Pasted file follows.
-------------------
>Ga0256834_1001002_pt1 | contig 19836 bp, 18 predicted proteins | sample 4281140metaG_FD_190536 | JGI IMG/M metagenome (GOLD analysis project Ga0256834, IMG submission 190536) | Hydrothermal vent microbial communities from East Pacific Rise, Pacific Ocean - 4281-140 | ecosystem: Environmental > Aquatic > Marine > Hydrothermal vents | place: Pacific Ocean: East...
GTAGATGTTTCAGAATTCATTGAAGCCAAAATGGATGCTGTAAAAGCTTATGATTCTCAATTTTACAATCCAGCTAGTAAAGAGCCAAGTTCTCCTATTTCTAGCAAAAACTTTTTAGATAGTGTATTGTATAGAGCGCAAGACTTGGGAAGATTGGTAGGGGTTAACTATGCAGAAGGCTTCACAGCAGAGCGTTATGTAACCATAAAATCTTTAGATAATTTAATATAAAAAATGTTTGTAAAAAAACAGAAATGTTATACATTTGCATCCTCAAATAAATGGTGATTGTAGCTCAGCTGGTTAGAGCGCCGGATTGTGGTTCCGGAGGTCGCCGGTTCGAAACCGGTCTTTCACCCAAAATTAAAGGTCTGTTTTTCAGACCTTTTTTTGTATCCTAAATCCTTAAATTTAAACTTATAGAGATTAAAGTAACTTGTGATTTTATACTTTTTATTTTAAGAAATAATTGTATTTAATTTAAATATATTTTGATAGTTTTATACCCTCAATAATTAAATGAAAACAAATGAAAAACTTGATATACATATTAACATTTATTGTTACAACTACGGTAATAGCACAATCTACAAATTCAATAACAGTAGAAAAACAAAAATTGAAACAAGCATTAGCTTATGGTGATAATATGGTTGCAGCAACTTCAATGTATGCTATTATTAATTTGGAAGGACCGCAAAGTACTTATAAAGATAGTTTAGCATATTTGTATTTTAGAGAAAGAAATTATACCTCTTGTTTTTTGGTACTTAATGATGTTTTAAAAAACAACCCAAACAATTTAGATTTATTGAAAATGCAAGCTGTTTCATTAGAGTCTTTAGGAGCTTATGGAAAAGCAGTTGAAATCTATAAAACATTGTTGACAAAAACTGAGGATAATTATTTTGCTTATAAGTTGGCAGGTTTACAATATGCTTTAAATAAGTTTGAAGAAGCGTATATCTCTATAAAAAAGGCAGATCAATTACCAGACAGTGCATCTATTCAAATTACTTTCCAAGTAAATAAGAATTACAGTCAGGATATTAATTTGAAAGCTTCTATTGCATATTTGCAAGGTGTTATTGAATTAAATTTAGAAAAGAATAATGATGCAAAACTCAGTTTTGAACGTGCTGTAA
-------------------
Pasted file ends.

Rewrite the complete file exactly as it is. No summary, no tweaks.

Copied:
>Ga0256834_1001002_pt1 | contig 19836 bp, 18 predicted proteins | sample 4281140metaG_FD_190536 | JGI IMG/M metagenome (GOLD analysis project Ga0256834, IMG submission 190536) | Hydrothermal vent microbial communities from East Pacific Rise, Pacific Ocean - 4281-140 | ecosystem: Environmental > Aquatic > Marine > Hydrothermal vents | place: Pacific Ocean: East...
GTAGATGTTTCAGAATTCATTGAAGCCAAAATGGATGCTGTAAAAGCTTATGATTCTCAATTTTACAATCCAGCTAGTAAAGAGCCAAGTTCTCCTATTTCTAGCAAAAACTTTTTAGATAGTGTATTGTATAGAGCGCAAGACTTGGGAAGATTGGTAGGGGTTAACTATGCAGAAGGCTTCACAGCAGAGCGTTATGTAACCATAAAATCTTTAGATAATTTAATATAAAAAATGTTTGTAAAAAAACAGAAATGTTATACATTTGCATCCTCAAATAAATGGTGATTGTAGCTCAGCTGGTTAGAGCGCCGGATTGTGGTTCCGGAGGTCGCCGGTTCGAAACCGGTCTTTCACCCAAAATTAAAGGTCTGTTTTTCAGACCTTTTTTTGTATCCTAAATCCTTAAATTTAAACTTATAGAGATTAAAGTAACTTGTGATTTTATACTTTTTATTTTAAGAAATAATTGTATTTAATTTAAATATATTTTGATAGTTTTATACCCTCAATAATTAAATGAAAACAAATGAAAAACTTGATATACATATTAACATTTATTGTTACAACTACGGTAATAGCACAATCTACAAATTCAATAACAGTAGAAAAACAAAAATTGAAACAAGCATTAGCTTATGGTGATAATATGGTTGCAGCAACTTCAATGTATGCTATTATTAATTTGGAAGGACCGCAAAGTACTTATAAAGATAGTTTAGCATATTTGTATTTTAGAGAAAGAAATTATACCTCTTGTTTTTTGGTACTTAATGATGTTTTAAAAAACAACCCAAACAATTTAGATTTATTGAAAATGCAAGCTGTTTCATTAGAGTCTTTAGGAGCTTATGGAAAAGCAGTTGAAATCTATAAAACATTGTTGACAAAAACTGAGGATAATTATTTTGCTTATAAGTTGGCAGGTTTACAATATGCTTTAAATAAGTTTGAAGAAGCGTATATCTCTATAAAAAAGGCAGATCAATTACCAGACAGTGCATCTATTCAAATTACTTTCCAAGTAAATAAGAATTACAGTCAGGATATTAATTTGAAAGCTTCTATTGCATATTTGCAAGGTGTTATTGAATTAAATTTAGAAAAGAATAATGATGCAAAACTCAGTTTTGAACGTGCTGTAA